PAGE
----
7 Jul 1884 The firm Nagasaki Shipyard and Machinery Works was founded by Yataro Iwasaki in Nagasaki, Japan. The firm would operate the government-owned shipyard at Nagasaki; the firm would purchase the shipyard from the government three years later.
15 Dec 1921 The keel of Destroyer No. 1 was laid down by the Mitsubishi Shipbuilding and Engineering Company in Nagasaki, Japan.
18 Dec 1921 The 40,000-ton battleship Tosa was launched by Mitsubishi at Nagasaki, Japan. Intended to be one of the second pair of high-speed battleships under the 8-8 programme, she would be cancelled before completion by the Washington Treaty and eventually scuttled on 9 Feb 1925.
25 Sep 1922 Destroyer No. 1 was launched at the Mitsubishi shipyard in Nagasaki, Japan.
3 Dec 1927 The keel for ship numbered 451 was laid down at Mitsubishi Shipbuilding's yard at Nagakaki, Japan.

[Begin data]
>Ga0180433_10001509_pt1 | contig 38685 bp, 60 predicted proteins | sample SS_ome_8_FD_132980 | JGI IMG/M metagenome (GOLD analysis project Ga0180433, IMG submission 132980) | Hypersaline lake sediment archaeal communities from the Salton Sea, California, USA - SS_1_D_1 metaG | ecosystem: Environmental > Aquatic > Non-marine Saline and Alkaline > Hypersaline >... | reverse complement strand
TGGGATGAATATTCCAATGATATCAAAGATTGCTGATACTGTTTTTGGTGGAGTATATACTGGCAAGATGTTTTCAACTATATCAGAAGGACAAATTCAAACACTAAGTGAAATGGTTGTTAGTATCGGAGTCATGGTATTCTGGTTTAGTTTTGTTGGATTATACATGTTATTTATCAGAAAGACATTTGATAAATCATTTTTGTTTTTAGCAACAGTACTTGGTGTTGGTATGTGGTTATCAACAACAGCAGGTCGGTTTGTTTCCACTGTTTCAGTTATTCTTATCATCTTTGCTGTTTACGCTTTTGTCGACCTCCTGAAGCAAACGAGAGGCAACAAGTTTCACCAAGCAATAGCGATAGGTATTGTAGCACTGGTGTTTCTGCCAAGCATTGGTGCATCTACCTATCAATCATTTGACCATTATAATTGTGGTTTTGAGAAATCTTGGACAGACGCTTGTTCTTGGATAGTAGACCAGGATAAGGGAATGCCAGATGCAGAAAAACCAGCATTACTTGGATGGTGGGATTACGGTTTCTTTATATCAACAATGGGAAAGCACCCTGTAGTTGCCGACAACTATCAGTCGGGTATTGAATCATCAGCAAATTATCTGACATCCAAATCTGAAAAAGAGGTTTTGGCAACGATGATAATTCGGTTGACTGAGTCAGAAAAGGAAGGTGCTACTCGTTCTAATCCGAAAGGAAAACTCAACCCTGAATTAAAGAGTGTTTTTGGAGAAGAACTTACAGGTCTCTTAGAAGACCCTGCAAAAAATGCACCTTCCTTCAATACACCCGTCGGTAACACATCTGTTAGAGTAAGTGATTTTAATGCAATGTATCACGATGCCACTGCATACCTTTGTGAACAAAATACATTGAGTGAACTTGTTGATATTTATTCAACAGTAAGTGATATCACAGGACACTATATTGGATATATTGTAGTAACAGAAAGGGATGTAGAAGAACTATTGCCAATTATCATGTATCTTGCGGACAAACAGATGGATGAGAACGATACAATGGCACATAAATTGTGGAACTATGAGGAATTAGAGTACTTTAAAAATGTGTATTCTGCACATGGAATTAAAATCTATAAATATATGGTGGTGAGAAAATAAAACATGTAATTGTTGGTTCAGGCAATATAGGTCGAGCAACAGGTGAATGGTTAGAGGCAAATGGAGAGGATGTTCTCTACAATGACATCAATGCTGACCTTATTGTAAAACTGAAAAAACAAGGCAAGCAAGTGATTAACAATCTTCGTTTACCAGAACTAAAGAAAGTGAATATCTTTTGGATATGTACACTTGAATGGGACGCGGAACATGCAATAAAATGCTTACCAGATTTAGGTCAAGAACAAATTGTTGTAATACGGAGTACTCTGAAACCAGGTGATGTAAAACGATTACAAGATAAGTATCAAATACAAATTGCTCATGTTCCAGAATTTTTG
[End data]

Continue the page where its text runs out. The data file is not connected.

12 Apr 1929 Ship number 451 of Mitsubishi Shipbuilding's Nagasaki Yard in Japan was launched and named Tatsuta Maru.
29 Jul 1945 32 US A-26 aircraft attacked Nagasaki, Japan between 1000 and 1200 hours, dropping 51 tons of bombs and 6 tons of fragmentation bombs. The main target were the industrial facilities on the water. The ship fitting factory at the Mitsubishi shipyard was totally destroyed; several other industrial facilities nearby were also damaged. Merchant ship Sansui Maru No. 5 was sunk at its mooring at Akunoura. The attack also destroyed a 20-meter stretch of street car tracks, damaged the Nagasaki Teachers Training School, destroyed 43 homes, and damaged 113 homes. In total, 22 people were killed, 40 people were wounded, and 3 people were reported missing.